One of those advisers is former Sen. Warren Rudman of New Hampshire, who issued his own report in February about the accounting fraud at Fannie. Many on Wall Street and Capitol Hill viewed the Rudman report as a "whitewash" because it absolved Raines and Fannie's board of any serious blame for the accounting woes.

Rudman, a partner in the big New York law firm Paul Weiss Rifkind Wharton & Garrison, attributed most of the wrongdoing at Fannie on Raines' underlings. And in a stark contrast with OFHEO, Rudman concluded that, with only one exception in 1998, there's no evidence that Fannie Mae's accounting shenanigans "were motivated by a desire to maximize bonuses."

In fact, OFHEO says that earnings management at Fannie "made a significant contribution" to Raines' compensation, which totaled more than $90 million from 1998 through 2003. Raines stepped down in December 2004. Regulators say $52 million of his compensation was tied to Fannie meeting earnings targets.

The regulators said Raines set the tone for much of the accounting abuses at Fannie by demanding the firm hit earnings targets. The OFHEO says Raines' message to his staff was a clear one: "EPS results mattered, not how they were achieved.''

The regulators also found that Fannie's board contributed to the accounting manipulation by not acting independently of Raines and other former senior executives.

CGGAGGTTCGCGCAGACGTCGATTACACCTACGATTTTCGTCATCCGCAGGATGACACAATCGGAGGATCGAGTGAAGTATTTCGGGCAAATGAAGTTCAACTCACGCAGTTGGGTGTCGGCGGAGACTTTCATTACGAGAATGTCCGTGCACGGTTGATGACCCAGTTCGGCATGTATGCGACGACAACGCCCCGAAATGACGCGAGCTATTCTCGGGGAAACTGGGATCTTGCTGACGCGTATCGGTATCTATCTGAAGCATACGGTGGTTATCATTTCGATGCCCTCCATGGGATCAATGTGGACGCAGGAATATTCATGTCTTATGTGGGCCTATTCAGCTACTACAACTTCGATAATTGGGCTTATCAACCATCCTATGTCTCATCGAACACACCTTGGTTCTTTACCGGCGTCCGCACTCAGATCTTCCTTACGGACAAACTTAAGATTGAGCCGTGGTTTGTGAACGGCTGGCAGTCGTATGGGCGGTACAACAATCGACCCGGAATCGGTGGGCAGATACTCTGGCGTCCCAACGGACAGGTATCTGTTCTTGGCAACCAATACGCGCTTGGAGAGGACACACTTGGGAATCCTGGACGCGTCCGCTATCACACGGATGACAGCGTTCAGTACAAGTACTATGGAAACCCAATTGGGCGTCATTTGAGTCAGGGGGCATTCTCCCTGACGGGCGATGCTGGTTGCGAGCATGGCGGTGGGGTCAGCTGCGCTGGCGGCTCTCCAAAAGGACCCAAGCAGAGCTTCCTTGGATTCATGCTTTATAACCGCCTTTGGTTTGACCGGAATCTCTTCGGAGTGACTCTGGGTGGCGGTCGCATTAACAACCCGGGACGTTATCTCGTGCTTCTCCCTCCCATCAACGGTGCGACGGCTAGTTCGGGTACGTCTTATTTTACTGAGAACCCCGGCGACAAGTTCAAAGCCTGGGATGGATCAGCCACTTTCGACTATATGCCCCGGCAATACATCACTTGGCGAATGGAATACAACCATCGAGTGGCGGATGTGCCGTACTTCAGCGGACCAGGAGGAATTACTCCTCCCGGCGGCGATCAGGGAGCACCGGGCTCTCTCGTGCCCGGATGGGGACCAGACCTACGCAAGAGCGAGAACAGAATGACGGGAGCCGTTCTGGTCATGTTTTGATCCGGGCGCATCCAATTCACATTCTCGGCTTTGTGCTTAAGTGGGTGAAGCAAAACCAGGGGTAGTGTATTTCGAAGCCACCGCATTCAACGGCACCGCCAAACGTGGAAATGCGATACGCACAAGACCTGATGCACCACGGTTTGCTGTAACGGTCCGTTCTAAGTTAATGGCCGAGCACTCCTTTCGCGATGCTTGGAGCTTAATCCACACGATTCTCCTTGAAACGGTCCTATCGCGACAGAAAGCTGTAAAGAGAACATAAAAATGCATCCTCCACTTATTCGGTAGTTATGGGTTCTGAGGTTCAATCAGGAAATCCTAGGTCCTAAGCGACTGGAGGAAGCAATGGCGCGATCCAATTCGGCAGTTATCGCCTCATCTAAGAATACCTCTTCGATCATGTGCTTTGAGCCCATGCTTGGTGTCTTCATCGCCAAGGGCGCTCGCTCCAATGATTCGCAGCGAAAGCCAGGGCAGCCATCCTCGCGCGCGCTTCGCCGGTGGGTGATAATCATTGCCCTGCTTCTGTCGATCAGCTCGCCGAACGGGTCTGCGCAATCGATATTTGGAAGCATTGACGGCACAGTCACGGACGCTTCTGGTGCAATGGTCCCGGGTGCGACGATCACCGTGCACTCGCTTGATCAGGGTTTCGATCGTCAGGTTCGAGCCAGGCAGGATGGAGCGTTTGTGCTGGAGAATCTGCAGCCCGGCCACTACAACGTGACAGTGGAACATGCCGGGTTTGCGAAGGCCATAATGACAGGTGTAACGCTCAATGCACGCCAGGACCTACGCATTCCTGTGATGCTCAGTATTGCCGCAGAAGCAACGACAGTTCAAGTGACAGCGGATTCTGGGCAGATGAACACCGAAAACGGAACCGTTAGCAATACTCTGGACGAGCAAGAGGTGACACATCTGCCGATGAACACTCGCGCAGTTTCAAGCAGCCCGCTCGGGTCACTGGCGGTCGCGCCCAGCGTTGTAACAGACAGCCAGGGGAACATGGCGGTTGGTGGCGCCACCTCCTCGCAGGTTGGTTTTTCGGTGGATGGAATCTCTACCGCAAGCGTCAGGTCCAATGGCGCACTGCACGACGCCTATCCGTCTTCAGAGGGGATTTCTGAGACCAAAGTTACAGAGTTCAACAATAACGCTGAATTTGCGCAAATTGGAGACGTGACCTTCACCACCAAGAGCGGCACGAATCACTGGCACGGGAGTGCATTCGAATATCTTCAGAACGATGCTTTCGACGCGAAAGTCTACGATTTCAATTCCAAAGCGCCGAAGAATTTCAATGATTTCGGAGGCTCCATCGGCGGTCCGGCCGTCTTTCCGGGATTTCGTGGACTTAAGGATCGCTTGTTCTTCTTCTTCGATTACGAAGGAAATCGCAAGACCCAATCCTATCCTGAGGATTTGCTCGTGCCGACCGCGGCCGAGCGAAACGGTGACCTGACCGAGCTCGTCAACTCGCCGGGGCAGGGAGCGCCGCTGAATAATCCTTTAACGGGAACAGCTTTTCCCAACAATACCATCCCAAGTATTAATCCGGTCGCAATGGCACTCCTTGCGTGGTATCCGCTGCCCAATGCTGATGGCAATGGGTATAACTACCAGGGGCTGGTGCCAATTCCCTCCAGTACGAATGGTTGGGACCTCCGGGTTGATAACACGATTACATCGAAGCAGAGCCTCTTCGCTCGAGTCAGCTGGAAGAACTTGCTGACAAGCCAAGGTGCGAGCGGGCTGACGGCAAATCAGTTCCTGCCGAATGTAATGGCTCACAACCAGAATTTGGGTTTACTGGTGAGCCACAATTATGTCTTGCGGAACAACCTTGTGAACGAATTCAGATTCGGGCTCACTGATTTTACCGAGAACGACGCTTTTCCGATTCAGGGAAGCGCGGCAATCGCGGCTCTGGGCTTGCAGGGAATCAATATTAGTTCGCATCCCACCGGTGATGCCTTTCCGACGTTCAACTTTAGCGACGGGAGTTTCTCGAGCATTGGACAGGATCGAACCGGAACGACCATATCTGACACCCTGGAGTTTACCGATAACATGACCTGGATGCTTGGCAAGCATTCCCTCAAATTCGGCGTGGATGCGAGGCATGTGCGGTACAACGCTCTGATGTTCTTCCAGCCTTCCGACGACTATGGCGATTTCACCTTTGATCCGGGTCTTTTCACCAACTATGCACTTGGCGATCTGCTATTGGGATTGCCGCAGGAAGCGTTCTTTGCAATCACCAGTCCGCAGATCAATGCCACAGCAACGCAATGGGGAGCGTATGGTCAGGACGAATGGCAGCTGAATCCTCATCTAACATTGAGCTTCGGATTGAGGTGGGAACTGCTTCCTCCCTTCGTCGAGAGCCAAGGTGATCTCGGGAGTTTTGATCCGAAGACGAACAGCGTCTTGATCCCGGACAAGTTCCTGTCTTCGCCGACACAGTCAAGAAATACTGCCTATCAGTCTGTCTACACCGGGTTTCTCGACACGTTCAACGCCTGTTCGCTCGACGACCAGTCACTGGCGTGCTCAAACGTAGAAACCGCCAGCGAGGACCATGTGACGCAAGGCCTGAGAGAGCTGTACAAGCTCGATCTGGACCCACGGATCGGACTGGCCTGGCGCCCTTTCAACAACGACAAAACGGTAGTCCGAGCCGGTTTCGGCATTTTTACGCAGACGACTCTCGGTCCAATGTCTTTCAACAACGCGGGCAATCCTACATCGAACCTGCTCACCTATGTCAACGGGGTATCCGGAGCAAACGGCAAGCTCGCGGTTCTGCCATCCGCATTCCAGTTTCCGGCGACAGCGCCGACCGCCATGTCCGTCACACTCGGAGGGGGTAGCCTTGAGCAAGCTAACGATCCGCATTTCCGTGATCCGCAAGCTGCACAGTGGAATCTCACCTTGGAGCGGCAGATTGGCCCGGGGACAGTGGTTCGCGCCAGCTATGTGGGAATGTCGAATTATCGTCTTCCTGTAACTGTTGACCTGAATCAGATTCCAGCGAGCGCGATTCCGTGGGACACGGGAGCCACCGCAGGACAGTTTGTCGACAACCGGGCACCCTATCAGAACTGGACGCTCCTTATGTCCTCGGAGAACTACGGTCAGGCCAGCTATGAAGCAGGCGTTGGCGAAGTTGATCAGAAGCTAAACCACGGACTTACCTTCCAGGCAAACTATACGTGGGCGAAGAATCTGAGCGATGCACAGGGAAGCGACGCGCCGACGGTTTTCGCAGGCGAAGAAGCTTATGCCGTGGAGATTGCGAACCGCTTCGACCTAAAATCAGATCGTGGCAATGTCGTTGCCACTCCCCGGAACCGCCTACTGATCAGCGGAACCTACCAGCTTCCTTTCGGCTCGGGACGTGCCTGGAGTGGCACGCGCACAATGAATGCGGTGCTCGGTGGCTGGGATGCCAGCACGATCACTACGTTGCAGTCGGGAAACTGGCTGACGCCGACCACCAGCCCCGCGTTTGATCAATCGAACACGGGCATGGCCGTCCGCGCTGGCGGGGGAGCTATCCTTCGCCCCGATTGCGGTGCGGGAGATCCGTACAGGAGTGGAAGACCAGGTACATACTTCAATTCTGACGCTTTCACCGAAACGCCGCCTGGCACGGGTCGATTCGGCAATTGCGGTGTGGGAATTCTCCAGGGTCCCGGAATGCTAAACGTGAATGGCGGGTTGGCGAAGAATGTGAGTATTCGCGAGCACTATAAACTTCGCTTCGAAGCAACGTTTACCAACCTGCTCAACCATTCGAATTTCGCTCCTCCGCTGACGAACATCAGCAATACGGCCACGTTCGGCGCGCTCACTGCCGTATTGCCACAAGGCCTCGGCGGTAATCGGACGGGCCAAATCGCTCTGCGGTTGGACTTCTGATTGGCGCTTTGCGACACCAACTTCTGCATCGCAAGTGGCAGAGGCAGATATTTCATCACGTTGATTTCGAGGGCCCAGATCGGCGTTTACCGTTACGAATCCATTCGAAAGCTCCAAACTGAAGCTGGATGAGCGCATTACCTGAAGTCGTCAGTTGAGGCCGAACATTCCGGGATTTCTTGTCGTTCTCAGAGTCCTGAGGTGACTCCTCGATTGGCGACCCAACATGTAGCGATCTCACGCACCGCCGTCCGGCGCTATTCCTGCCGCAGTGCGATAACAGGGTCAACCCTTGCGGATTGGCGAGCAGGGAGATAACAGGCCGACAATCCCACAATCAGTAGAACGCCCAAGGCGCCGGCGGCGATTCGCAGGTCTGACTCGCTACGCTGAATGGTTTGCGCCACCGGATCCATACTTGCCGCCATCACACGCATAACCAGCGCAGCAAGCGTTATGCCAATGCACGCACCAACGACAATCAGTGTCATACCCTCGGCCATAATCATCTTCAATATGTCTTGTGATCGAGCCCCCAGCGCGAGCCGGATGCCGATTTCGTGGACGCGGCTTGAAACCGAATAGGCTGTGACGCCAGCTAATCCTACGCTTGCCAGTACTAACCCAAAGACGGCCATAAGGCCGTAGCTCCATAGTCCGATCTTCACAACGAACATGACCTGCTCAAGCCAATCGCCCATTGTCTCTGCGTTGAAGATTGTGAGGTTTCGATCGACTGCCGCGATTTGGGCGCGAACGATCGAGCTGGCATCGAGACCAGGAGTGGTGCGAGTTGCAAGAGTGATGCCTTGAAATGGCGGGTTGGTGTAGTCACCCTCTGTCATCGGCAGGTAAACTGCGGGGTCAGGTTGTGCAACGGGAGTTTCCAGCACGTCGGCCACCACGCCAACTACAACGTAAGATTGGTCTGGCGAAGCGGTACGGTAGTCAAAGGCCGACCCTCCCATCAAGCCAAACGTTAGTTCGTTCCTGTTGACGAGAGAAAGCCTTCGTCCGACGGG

"Mr. Raines has repeatedly stated that he never authorized, encouraged, or was aware of violations of Generally Accepted Accounting Principles ("GAAP") at Fannie Mae for the purpose of smoothing earnings, reaching bonus targets, or for any other improper reason. The facts on the record and conclusions from previous reports support this statement," Raines' lawyer said late Tuesday.

The federal government established Fannie and its sister company,

Freddie Mac

, to create a secondary market for buying and selling home mortgages and provide lenders with a guarantee on those loans in the even to a default. But over the years, critics say Fannie and Freddie have strayed from their original by taking on too much debt and risk.

Two years ago, Freddie paid a $125 million fine to settle a regulatory investigation involving its own allegations of earnings manipulation. Like Fannie, officials at Freddie also manipulated the accounting treatment the firm used to value its derivatives. But unlike Fannie, Freddie deliberately understated its earnings in order to avoid the kind of quarter-to-quarter volatility in earnings that Wall Street analysts and investors abhor.

OFEHO began investigating Fannie shortly after the accounting irregularities at Freddie came to light in 2003. The investigations of both government-sponsored companies were begun by former OFEHO director Armando Falcon, whose term expired in 2005.

Falcon issued a statement blaming Congress for allowing the fraud at Fannie to fester, noting that the mortgage firm long boasted one of the most-effective lobbying operations on Capitol Hill. He called Fannie Mae a "government sponsored Enron.''

Falcon is trying to get back at his critics in Congress, many of whom derided OFHEO as an ineffective regulator. Ever since the scandals at Freddie and Fannie erupted, some in Congress have been trying to enact a measure that would replace OFHEO with another regulatory agency.

A bill to create a new regulator for Fannie and Freddie has been put on hold because of political debate over how much power the agency should have in forcing Fannie and Freddie to reduce the size of their mortage portfolios.